How to interpret a regression that includes GDP, GDP per capita, and population

While GDP per capita = GDP / population and are obviously related, these three measurements are not perfectly collinear and can be included in OLS just fine.

However, when interpreting the coefficient of GDP per capita, how does it make sense to say that we "keep GDP and population fixed in order to find the effect caused by GDP per capita"?

• Did you see researchers including all three in the models? While I could agree than including two of them is Ok, all three would be an issue. I'd strike that model down. Apr 14 '14 at 21:23
• Yes, but I'm asking what exactly the issue is? Algebraically it's not a problem because the three of them together, while having a deterministic relationship, do not have a perfect linear relationship, so the OLS still runs. Apr 14 '14 at 21:27
• I think you clearly stated the problem yourself. Your OLS results will not make any sense. Apr 14 '14 at 21:30

They are not perfectly collinear, but they are collinear to a problematic degree:

set.seed(123)
gdp <- exp(rnorm(100))
pop <- rnorm(100, 10000, 2000)
gdppercap <- gdp/pop
dv <- rnorm(100) #For collin, dv doesn't matter
library(perturb)
m1 <- lm(dv~gdp+pop+gdppercap)
summary(m1)
colldiag(m1)

The largest condition index is 21, which isn't outrageous but isn't good. And all the IVs have variance decomposition proportions over 0.75, which is also not good.

So, you should leave one of the IVs out, both for the logic of the model and for colinearity.

• Except that in the real model they do turn out to be significant still. But I accept the logical argument. Apr 15 '14 at 0:00
• Significance is often found with highly colinear variables. The problem is that a small change in the input data can make a large change in the model. Apr 15 '14 at 0:31
• Could you elaborate or point me to some resources to read? From what I'm taught I thought that high collinearity means that the $X'X$ matrix is really sparse, leading to large standard error? And why does a small change in data lead to a large change in the model? Apr 15 '14 at 2:57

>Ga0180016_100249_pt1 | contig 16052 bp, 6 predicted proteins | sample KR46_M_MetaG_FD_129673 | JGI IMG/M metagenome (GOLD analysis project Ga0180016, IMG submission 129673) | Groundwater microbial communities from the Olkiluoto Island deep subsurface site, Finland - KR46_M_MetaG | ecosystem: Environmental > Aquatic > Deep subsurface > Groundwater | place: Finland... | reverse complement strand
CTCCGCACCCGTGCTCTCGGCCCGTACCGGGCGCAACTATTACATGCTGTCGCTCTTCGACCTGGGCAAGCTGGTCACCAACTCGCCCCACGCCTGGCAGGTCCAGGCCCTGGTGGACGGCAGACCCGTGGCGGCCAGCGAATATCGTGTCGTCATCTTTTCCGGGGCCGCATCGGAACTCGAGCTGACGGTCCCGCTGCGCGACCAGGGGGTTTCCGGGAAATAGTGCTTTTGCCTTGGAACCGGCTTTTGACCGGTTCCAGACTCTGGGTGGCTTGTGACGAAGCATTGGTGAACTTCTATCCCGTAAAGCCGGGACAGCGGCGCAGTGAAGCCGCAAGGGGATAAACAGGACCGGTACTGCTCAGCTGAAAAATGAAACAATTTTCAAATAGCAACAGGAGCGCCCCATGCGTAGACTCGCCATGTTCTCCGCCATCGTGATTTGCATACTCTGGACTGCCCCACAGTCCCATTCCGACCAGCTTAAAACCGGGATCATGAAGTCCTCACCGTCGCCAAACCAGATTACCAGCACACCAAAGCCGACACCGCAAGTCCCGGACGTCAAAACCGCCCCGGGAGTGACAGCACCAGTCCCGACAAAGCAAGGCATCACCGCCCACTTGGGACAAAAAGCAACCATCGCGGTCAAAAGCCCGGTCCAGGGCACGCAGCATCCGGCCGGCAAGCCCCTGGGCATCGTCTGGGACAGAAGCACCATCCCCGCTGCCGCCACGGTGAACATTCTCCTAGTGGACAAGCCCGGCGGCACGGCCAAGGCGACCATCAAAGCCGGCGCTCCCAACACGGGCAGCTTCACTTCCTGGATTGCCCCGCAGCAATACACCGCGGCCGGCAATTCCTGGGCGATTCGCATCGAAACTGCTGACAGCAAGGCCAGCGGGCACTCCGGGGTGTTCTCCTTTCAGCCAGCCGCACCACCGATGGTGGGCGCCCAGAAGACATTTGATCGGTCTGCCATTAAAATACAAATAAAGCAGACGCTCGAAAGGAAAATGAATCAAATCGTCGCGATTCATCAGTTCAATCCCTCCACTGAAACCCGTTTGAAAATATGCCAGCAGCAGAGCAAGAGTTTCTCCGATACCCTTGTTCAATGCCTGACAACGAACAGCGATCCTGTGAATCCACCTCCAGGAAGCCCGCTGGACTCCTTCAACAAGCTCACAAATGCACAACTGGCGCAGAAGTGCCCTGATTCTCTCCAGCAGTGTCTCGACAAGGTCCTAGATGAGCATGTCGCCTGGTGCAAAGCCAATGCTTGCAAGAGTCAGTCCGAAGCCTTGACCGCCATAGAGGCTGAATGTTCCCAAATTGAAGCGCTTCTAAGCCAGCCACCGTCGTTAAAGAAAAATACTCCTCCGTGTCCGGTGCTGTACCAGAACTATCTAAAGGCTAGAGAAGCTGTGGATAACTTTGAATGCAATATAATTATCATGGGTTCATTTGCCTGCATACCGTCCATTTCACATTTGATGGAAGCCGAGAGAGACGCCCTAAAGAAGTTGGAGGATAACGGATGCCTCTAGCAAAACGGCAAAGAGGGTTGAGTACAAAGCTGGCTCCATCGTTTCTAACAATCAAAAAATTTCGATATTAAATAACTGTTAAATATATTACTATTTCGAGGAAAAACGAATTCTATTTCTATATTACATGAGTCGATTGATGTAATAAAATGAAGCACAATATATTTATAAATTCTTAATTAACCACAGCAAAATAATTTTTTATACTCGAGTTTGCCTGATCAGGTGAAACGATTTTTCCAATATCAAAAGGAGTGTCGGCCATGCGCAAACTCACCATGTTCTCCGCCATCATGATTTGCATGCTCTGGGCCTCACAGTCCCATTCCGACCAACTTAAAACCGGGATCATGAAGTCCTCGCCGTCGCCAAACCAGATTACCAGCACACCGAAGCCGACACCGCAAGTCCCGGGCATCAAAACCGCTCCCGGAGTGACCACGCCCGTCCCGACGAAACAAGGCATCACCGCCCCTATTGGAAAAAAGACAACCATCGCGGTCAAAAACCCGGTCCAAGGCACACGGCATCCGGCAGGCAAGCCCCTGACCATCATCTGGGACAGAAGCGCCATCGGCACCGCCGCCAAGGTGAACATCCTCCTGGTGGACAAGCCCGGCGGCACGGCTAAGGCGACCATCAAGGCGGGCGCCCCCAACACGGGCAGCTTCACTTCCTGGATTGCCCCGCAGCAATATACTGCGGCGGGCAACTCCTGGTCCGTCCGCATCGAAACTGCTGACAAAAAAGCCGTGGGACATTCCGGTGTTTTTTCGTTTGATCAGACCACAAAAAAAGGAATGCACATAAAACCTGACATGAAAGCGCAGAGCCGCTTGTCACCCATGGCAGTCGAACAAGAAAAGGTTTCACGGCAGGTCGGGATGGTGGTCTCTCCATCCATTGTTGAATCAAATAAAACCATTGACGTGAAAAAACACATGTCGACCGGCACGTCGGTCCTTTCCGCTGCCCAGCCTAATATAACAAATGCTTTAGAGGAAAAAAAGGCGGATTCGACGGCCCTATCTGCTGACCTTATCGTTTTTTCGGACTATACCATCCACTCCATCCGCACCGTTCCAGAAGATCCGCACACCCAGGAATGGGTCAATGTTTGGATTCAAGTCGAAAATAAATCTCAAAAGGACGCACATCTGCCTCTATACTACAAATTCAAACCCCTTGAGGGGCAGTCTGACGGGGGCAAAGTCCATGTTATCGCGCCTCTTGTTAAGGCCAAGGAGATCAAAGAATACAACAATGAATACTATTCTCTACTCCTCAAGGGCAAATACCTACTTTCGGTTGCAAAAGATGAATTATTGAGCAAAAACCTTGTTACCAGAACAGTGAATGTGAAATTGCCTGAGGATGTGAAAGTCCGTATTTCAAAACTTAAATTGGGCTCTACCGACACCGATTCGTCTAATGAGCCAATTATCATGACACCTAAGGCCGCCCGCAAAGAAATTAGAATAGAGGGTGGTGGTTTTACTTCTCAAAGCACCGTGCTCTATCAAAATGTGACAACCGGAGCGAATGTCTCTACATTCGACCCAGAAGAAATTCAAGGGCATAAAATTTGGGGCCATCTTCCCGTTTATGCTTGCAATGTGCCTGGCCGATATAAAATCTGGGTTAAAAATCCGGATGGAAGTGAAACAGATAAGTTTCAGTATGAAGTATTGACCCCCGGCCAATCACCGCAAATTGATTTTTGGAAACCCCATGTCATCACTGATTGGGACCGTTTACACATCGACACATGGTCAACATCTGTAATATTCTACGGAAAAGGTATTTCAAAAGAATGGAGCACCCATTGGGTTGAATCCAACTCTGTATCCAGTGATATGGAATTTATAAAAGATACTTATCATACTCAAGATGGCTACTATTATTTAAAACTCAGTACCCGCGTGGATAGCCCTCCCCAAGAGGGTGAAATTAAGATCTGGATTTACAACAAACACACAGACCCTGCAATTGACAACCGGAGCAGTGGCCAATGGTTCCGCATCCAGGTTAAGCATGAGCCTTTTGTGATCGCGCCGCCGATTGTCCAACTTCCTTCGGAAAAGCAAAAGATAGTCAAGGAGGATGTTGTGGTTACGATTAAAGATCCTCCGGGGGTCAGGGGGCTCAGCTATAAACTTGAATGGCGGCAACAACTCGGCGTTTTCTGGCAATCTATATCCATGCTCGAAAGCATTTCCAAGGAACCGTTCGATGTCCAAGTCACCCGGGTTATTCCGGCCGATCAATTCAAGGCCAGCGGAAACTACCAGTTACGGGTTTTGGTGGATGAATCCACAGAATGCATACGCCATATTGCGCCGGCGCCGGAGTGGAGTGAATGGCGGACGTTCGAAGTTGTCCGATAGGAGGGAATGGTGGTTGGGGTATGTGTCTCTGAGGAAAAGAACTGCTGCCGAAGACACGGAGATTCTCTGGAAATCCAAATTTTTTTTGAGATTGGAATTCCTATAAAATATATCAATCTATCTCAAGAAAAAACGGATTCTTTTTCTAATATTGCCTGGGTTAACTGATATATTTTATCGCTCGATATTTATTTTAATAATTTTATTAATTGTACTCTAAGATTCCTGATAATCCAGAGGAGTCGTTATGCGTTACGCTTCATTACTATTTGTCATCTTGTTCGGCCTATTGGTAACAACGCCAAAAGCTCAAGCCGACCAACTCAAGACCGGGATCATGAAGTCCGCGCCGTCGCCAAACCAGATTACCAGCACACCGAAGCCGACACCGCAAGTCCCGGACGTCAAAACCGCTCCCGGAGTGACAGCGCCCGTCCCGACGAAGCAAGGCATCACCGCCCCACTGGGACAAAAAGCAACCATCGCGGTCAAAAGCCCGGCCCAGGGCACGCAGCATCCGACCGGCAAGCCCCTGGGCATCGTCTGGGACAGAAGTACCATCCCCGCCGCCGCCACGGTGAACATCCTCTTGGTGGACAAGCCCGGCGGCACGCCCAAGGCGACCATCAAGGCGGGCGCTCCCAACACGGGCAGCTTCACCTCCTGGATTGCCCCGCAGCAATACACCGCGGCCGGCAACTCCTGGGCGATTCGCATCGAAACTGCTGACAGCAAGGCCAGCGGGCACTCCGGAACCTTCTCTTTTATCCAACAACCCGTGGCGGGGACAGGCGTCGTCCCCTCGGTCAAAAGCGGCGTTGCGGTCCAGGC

• If you want all the details on collinearity, read Belsley. The small change large change is a consequence; and it is also an alternative diagnostic (see the perturb package in R) Apr 15 '14 at 9:28

There is not necessarily a problem in terms of getting estimates for each of the components. There is however a problem of interpreting them, as has been outlined above already.

Having said that, usually people include the logarithms of these variables in a regression. This may be more error prone. Since ln(GDP/POP)=ln(GDP)-ln(POP), a specification like

$y = \alpha + \beta_1 \ln(gdp) + \beta_2 \ln(gdp/pop) + \beta_3 \ln(pop) + \epsilon$

is equivalent to

$y = \alpha + \beta_1 \ln(gdp) + \beta_2 \ln(gdp) - \beta_2 \ln(pop) + \beta_3 \ln(pop) + \epsilon$

and hence

$y = \alpha + (\beta_1 + \beta_2) \ln(gdp) + (\beta_3- \beta_2) \ln(pop) + \epsilon$

$\ \ = \alpha + \hat\beta_1 \ln(gdp) + \hat\beta_2 \ln(pop) + \epsilon$

Here you see that only two parameters are identified $(\hat\beta_1, \hat\beta_2)$. Above, you attempt to estimate three parameters, though. This is a problem!

• Nothing is said in the question about which countries and/or periods are being included, but if the range of population or GDP is at all large, it is difficult to see that including GDP and population as they come makes sense, as any regression will just be dominated by its outliers. Hence on substantive grounds alone log transformation is indicated. That makes the point in this answer especially cogent. Apr 15 '14 at 0:11

Having all 3 in your model will introduce multicollinearity, which will prevent you from solving the system of equations necessary to produce the estimate coefficients of the least squares regression.

• I don't think so. The relationship between the three are deterministic but nonlinear. There is no way to obtain a variable as a linear combination of the other two Apr 14 '14 at 22:35

Regressing on GDP or log GDP is usually problematic because they are not stationary. In econometrics we usually regress on differences of log GDP. I hope you know the spurious regression concept.

If you insist on having levels, i.e. GDP, GDP/POP and POP, then the way to interpret your problem is the same as with the model y ~ x1 * x2 in R notation, where x1=GDP/POP and x2 = POP.

• Population isn't often constant either. Apr 15 '14 at 0:21
• @NickCox, GDP per capita may not be stationary either, if it's not deflated (real). Apr 15 '14 at 2:07
• We agree on all here. (I did study economics in high school and do read the newspaper!) Apr 15 '14 at 9:23
• Good point, but I think that the OP wants to use them in a cross-sectional setting. If not, stationarity is an obvious issue. Apr 16 '14 at 14:27
• @coffeinjunky, I didn't think this was cross sectional study, good point. Apr 17 '14 at 1:57